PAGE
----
In previous years, the cost of registration has been a major concern. The city and venue are key factors in determining ticket prices. For example, having a conference in downtown Chicago versus near the Chicago airport is a magnitude of scale different in terms of both price and access to desirable places to be in the city.
All of these decisions come with a cost-benefit ratio and getting the right mix is a challenge.
Historically, DjangoCon US's ticket prices have increased every year since the conference started (except for last year, which decreased in price, but was still substantially more expensive than previous years).
We want the conference to be accessible and affordable to everyone, so getting it right is critical to the long-term success of our conference. Having an affordable conference was my number one reason for getting involved to help reboot DjangoCon US. We want ticket prices to be cheaper next year and we have made good progress getting closer to historical prices again for this year.
Our student rate this year is $250 which matches our historical low in 2011 and equals a 55% savings (or $300) compared to last year’s rate.
Our individual rate this year is $495 which matches our historical low in 2010 and equals a 34% savings (or $255) compared to last year's rate.
Our corporate rate this year is $695 which equals a 18% savings (or $155) compared to last year’s rate. We are closer to our 2012 rate but not quite there yet.
On average, our prices are 35% cheaper this year than previous years even though Austin, Texas is a prohibitively more expensive city to host a conference in than Portland, Oregon is.
Which ticket should I pick?
If you are a student, please pick the student rate. If your employer is paying your way then please pick the corporate rate. If you work for a small company, or the corporate rate is not reasonable for your company, then please pick the individual rate. If you need assistance with travel, accommodation expenses, and/or a conference ticket then please apply for a grant by June 1.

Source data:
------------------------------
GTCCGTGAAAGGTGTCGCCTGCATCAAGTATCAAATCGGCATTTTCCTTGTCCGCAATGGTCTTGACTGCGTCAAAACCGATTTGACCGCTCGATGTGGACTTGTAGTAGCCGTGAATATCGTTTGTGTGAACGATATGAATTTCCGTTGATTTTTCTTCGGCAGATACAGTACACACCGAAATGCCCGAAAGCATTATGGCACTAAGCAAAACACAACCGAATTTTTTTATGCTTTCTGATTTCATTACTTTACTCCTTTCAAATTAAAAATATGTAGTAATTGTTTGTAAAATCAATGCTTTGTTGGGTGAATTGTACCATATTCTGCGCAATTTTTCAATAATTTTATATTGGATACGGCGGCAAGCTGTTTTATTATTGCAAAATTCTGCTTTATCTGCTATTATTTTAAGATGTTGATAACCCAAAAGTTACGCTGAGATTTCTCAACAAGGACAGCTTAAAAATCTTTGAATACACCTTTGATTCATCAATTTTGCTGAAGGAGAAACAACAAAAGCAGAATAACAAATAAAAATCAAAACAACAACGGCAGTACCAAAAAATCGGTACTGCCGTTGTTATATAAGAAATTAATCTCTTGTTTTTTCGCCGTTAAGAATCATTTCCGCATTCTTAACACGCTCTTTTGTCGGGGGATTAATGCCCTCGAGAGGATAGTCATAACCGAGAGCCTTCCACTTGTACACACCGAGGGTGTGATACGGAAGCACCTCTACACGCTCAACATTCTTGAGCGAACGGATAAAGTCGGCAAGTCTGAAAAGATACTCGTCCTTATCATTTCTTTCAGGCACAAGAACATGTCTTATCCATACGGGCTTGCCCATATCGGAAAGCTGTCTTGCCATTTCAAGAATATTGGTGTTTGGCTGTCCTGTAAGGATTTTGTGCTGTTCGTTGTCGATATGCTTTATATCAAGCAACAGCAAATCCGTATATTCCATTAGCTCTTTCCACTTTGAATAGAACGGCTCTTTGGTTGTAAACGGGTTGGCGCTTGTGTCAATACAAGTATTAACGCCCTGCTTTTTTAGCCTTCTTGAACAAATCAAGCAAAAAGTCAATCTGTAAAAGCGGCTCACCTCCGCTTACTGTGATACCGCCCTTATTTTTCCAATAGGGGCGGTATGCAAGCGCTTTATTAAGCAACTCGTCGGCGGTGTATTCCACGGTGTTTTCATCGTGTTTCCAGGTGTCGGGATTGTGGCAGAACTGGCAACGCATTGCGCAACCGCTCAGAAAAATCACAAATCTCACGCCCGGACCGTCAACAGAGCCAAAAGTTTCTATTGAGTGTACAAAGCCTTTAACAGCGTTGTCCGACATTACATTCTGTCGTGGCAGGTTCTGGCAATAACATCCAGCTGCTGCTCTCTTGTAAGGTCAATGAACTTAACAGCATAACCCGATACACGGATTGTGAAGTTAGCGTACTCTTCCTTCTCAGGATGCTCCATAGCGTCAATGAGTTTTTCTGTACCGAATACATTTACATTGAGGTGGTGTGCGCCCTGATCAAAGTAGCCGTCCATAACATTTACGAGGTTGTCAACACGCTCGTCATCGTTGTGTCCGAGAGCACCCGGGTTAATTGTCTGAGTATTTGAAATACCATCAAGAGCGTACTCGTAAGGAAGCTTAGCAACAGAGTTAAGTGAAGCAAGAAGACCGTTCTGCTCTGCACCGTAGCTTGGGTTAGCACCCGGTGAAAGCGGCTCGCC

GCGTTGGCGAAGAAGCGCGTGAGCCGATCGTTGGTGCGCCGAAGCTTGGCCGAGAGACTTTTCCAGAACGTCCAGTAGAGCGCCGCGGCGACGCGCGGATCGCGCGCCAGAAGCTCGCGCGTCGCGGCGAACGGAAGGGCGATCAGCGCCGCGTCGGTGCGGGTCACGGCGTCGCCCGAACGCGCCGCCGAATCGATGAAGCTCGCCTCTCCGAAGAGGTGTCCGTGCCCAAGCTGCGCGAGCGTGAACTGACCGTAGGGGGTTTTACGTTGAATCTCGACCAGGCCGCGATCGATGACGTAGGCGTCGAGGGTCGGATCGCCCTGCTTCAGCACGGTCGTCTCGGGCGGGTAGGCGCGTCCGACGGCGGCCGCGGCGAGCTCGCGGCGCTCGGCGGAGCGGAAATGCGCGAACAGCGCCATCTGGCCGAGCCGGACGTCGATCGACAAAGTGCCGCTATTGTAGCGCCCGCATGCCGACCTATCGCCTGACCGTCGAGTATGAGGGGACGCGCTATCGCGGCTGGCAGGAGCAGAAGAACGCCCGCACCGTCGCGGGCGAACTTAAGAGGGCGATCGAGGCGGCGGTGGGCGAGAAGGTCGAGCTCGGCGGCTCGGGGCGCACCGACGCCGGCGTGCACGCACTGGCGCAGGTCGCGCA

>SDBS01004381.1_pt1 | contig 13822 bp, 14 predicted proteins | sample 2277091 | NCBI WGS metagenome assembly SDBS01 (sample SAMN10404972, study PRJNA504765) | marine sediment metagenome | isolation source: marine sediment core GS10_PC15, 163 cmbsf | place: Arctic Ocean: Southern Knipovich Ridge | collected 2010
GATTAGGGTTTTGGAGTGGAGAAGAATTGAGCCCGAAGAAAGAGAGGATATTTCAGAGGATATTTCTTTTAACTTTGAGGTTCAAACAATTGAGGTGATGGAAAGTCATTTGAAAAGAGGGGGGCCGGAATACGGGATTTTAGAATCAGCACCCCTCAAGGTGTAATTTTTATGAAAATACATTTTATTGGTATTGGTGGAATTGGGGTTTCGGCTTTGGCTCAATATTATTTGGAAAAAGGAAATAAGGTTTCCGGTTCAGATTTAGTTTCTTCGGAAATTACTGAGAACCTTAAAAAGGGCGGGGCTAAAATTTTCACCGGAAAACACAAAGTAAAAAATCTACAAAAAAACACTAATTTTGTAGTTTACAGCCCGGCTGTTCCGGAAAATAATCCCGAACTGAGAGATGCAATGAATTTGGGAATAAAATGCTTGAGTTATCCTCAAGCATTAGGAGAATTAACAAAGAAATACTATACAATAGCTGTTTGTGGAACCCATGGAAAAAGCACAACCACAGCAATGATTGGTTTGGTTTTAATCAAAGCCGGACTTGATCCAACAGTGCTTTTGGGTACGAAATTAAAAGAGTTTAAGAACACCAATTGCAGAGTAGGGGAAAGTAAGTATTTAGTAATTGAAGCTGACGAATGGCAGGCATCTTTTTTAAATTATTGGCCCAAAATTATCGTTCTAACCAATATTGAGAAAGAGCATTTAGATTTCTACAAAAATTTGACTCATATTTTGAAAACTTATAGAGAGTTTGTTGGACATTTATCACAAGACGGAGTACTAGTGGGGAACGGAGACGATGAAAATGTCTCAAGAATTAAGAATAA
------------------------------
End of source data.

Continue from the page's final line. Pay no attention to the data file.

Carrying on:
We also have a sponsor donation program and a diversity ticket program where sponsors may donate money or purchase an extra ticket to help support someone else who needs assistance. The more corporate tickets and diversity tickets we sell, and donations that we receive, the more student tickets and financial aid we can make available to attendees.
We believe that everyone pays, which means that everyone, even the conference chair, pays for their own ticket, with one exception: those who can't afford to pay.
What was the biggest change this year?
DjangoCon US is now 100% volunteer-based and is being run by the non-profit Django Events Foundation North America (DEFNA). All profits go back into making DjangoCon US a better conference for the community.
How can we drive the price of tickets down even more?
Our tickets are priced based on our overall costs to run the event. The only way to drive the cost of conference tickets down is to increase our sponsorship or to donate money to help offset these costs.
When will tickets go on sale?
Next week! We are one agreement away from being cleared to sell tickets. As soon as this hurdle is cleared we will immediately open registration.
Thanks to Anna Ossowski, Lacey Williams Henschel, Stacey Haysler, and Craig Bruce for advice on and corrections to a draft of this article.